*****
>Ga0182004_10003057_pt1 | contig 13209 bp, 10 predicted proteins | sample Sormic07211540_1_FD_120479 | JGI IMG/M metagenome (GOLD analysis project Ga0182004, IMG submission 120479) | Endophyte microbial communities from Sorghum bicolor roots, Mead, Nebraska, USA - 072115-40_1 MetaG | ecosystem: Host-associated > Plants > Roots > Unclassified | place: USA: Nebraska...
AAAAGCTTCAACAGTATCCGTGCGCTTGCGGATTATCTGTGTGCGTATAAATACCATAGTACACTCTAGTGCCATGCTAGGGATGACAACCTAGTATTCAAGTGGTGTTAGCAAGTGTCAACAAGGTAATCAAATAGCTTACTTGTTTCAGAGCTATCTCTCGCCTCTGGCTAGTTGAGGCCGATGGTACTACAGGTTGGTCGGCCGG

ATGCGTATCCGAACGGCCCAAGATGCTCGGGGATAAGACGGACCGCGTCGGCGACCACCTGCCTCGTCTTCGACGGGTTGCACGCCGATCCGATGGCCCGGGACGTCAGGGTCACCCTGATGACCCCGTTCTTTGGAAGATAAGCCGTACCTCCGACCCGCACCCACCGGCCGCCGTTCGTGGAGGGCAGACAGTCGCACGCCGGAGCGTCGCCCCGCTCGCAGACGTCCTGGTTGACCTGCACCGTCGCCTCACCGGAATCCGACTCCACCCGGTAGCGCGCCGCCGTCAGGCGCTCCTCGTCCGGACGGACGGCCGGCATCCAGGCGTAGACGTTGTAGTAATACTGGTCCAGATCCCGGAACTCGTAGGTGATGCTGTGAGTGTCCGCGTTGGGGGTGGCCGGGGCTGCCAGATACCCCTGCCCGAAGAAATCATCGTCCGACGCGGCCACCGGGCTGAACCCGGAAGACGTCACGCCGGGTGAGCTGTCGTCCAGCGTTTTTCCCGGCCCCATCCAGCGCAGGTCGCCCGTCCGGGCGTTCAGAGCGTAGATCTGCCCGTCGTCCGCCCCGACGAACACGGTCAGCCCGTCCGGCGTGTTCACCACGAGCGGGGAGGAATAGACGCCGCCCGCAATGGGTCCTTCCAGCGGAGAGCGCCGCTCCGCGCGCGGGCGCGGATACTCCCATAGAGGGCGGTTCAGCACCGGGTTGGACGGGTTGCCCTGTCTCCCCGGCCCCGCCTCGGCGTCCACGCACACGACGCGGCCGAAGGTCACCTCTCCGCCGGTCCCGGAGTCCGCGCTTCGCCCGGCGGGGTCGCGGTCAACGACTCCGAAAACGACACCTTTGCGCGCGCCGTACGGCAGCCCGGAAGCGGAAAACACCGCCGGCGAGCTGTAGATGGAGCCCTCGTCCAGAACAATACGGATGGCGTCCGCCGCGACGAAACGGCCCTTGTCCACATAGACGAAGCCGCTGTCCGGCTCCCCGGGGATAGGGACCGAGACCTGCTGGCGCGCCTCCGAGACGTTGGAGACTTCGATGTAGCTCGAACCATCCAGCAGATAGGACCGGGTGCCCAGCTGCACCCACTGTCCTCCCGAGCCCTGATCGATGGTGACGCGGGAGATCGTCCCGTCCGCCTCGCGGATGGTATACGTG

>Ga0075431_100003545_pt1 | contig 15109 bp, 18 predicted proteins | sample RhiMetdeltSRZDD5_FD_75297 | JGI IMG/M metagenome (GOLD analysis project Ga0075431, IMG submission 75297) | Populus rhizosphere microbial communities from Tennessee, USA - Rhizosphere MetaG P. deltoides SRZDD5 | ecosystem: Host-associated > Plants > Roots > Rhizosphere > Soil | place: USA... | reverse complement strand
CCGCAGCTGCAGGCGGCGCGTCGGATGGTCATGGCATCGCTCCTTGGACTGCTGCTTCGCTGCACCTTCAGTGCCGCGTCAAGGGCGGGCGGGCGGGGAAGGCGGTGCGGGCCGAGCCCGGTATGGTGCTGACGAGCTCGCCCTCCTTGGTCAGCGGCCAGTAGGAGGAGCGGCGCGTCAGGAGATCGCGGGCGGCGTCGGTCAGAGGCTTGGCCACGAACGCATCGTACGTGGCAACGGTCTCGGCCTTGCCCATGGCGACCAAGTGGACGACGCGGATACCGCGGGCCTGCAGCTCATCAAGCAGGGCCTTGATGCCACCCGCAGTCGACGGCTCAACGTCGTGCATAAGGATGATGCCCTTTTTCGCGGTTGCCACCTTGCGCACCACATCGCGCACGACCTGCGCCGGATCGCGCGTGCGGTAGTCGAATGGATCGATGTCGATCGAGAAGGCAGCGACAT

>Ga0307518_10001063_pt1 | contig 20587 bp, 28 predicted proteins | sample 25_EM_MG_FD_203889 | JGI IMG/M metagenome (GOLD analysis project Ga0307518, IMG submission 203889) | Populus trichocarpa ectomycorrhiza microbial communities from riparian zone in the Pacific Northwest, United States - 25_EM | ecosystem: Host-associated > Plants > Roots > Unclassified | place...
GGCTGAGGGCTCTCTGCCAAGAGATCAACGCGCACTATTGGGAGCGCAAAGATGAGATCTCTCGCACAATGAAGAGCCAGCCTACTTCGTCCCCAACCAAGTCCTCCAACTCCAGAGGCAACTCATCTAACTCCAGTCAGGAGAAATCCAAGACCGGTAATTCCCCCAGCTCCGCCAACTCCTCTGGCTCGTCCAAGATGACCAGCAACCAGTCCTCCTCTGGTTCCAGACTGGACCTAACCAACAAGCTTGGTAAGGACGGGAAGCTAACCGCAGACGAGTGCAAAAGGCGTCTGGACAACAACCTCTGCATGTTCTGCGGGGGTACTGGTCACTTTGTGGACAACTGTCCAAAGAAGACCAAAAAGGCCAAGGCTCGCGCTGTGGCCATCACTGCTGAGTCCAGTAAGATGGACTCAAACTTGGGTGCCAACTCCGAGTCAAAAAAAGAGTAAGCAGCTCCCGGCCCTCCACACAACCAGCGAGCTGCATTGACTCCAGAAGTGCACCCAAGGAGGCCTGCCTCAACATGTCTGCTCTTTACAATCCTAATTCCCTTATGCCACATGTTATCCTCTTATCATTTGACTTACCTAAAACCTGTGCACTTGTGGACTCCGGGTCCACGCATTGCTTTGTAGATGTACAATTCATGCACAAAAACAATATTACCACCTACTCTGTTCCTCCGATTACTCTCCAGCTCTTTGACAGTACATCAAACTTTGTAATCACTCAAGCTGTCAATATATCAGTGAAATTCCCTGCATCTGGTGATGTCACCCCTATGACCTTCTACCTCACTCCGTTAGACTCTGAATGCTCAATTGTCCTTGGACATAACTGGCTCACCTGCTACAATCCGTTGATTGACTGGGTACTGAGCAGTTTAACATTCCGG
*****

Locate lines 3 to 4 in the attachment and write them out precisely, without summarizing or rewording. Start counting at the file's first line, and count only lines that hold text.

ATGCGTATCCGAACGGCCCAAGATGCTCGGGGATAAGACGGACCGCGTCGGCGACCACCTGCCTCGTCTTCGACGGGTTGCACGCCGATCCGATGGCCCGGGACGTCAGGGTCACCCTGATGACCCCGTTCTTTGGAAGATAAGCCGTACCTCCGACCCGCACCCACCGGCCGCCGTTCGTGGAGGGCAGACAGTCGCACGCCGGAGCGTCGCCCCGCTCGCAGACGTCCTGGTTGACCTGCACCGTCGCCTCACCGGAATCCGACTCCACCCGGTAGCGCGCCGCCGTCAGGCGCTCCTCGTCCGGACGGACGGCCGGCATCCAGGCGTAGACGTTGTAGTAATACTGGTCCAGATCCCGGAACTCGTAGGTGATGCTGTGAGTGTCCGCGTTGGGGGTGGCCGGGGCTGCCAGATACCCCTGCCCGAAGAAATCATCGTCCGACGCGGCCACCGGGCTGAACCCGGAAGACGTCACGCCGGGTGAGCTGTCGTCCAGCGTTTTTCCCGGCCCCATCCAGCGCAGGTCGCCCGTCCGGGCGTTCAGAGCGTAGATCTGCCCGTCGTCCGCCCCGACGAACACGGTCAGCCCGTCCGGCGTGTTCACCACGAGCGGGGAGGAATAGACGCCGCCCGCAATGGGTCCTTCCAGCGGAGAGCGCCGCTCCGCGCGCGGGCGCGGATACTCCCATAGAGGGCGGTTCAGCACCGGGTTGGACGGGTTGCCCTGTCTCCCCGGCCCCGCCTCGGCGTCCACGCACACGACGCGGCCGAAGGTCACCTCTCCGCCGGTCCCGGAGTCCGCGCTTCGCCCGGCGGGGTCGCGGTCAACGACTCCGAAAACGACACCTTTGCGCGCGCCGTACGGCAGCCCGGAAGCGGAAAACACCGCCGGCGAGCTGTAGATGGAGCCCTCGTCCAGAACAATACGGATGGCGTCCGCCGCGACGAAACGGCCCTTGTCCACATAGACGAAGCCGCTGTCCGGCTCCCCGGGGATAGGGACCGAGACCTGCTGGCGCGCCTCCGAGACGTTGGAGACTTCGATGTAGCTCGAACCATCCAGCAGATAGGACCGGGTGCCCAGCTGCACCCACTGTCCTCCCGAGCCCTGATCGATGGTGACGCGGGAGATCGTCCCGTCCGCCTCGCGGATGGTATACGTG

>Ga0075431_100003545_pt1 | contig 15109 bp, 18 predicted proteins | sample RhiMetdeltSRZDD5_FD_75297 | JGI IMG/M metagenome (GOLD analysis project Ga0075431, IMG submission 75297) | Populus rhizosphere microbial communities from Tennessee, USA - Rhizosphere MetaG P. deltoides SRZDD5 | ecosystem: Host-associated > Plants > Roots > Rhizosphere > Soil | place: USA... | reverse complement strand